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But then again, my wife loves using modern UI apps on her surface. It just works better for devices that assume that you will be holding them in your hands such as a phone or tablet but for her desktop as well as all desktops that I set up for her at her work, she insists on a start button
 

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mdmd

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Just a note, this is a problem for Windows 8, windows 8. 1, windows 2012, windows 2012RT. It just creates more work for me to get around. Put in a start button/menu, bypass what was formerly known as metro (why in all that is good did Microsoft install that stupid crap on the servers?!) and you can forget about it
This is a point of view. :)
Why did they include WinRT on servers? Because Windows 8/8.1/2012/2012R2 share the same kernel design. It is not an installation. WinRT has many possibilities for development on Servers. Still, one can install server without a GUI, and run it completely from the command prompt.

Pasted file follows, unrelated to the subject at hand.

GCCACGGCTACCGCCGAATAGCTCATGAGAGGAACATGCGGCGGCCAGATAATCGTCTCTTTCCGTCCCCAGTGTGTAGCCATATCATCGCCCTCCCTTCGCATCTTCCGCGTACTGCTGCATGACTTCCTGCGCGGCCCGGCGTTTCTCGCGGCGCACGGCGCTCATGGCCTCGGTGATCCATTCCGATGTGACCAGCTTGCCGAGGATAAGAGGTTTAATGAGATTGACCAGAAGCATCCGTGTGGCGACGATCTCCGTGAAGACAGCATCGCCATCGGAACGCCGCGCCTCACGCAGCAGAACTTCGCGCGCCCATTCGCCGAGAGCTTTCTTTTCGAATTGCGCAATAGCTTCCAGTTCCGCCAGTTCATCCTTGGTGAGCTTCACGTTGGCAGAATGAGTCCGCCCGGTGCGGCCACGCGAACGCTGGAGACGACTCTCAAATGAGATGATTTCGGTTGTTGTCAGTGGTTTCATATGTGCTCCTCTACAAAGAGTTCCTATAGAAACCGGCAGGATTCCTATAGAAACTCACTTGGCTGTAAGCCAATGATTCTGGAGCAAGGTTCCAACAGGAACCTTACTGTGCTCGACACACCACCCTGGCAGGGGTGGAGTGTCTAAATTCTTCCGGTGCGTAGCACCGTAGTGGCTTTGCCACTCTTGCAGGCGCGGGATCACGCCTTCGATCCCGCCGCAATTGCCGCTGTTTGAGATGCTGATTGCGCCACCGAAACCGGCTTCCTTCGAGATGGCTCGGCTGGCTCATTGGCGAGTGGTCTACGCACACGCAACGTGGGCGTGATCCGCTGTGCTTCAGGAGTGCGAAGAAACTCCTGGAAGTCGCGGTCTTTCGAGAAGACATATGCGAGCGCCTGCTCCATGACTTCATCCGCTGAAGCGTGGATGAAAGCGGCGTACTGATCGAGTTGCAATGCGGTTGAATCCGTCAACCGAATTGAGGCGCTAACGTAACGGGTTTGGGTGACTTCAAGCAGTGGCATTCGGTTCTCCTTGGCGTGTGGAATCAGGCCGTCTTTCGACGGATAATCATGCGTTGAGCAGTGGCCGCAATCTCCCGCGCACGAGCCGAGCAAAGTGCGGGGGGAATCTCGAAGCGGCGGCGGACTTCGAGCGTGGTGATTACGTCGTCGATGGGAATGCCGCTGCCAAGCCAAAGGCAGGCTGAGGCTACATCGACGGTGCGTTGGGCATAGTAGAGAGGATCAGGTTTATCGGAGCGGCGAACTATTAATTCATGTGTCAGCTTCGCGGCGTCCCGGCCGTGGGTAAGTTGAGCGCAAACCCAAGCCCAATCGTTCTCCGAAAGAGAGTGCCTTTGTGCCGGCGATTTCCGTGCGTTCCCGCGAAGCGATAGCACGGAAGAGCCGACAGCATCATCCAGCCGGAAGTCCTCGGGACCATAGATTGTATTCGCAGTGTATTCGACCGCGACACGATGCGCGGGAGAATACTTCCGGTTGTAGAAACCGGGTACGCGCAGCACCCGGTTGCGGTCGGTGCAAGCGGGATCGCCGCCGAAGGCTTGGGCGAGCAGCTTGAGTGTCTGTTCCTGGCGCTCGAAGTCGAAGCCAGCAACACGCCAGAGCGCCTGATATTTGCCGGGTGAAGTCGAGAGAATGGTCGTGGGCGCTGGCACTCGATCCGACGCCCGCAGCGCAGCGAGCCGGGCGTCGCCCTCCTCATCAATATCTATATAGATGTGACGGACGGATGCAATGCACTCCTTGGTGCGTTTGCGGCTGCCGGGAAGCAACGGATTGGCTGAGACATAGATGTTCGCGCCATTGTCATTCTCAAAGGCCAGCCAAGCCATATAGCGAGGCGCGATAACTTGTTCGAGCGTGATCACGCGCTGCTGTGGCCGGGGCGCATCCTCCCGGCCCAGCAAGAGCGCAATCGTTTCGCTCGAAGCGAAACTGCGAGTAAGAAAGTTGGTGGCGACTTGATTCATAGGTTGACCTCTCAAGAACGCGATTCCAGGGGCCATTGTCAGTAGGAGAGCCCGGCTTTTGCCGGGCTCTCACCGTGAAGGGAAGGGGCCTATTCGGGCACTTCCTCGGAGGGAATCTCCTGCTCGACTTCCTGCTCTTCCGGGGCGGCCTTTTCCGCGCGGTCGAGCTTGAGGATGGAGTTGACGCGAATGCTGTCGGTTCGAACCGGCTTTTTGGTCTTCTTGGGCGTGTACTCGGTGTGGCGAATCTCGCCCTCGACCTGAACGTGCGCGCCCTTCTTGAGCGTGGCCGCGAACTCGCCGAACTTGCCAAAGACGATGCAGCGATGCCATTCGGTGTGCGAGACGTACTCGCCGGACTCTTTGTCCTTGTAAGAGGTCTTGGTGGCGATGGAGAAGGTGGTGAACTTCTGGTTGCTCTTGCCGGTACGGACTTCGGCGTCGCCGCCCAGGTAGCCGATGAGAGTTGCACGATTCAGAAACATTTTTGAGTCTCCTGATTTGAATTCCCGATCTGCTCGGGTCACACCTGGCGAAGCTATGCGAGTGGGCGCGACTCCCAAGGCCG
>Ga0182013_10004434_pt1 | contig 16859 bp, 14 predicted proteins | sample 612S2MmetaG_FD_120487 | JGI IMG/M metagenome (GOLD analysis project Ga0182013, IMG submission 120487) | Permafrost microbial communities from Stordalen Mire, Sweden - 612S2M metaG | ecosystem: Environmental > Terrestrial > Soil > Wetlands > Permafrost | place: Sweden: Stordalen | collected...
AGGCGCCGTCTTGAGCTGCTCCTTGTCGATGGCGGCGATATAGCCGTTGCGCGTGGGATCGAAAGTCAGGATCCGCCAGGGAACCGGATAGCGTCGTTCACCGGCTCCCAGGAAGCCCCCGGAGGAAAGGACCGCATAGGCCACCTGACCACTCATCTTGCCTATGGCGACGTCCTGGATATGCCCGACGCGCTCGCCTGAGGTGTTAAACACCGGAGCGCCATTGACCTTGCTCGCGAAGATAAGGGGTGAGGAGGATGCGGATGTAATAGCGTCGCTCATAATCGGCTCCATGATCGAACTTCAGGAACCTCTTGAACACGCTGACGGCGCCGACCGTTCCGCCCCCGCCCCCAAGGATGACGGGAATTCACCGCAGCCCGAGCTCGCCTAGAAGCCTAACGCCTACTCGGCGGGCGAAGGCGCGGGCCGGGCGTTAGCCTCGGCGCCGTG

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turbofish

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WinRT is ARM and has nothing to do with modern UI
 

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mdmd

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WinRT is ARM and has nothing to do with modern UI
ARM is a set of hardware codes designed by ARM Holdings for specific devices.
Windows Runtime is a development platform and not specific only to one format.

8kc.jpg

I will agree with you that a classic style menu would be well received by the majority.
 

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Coke Robot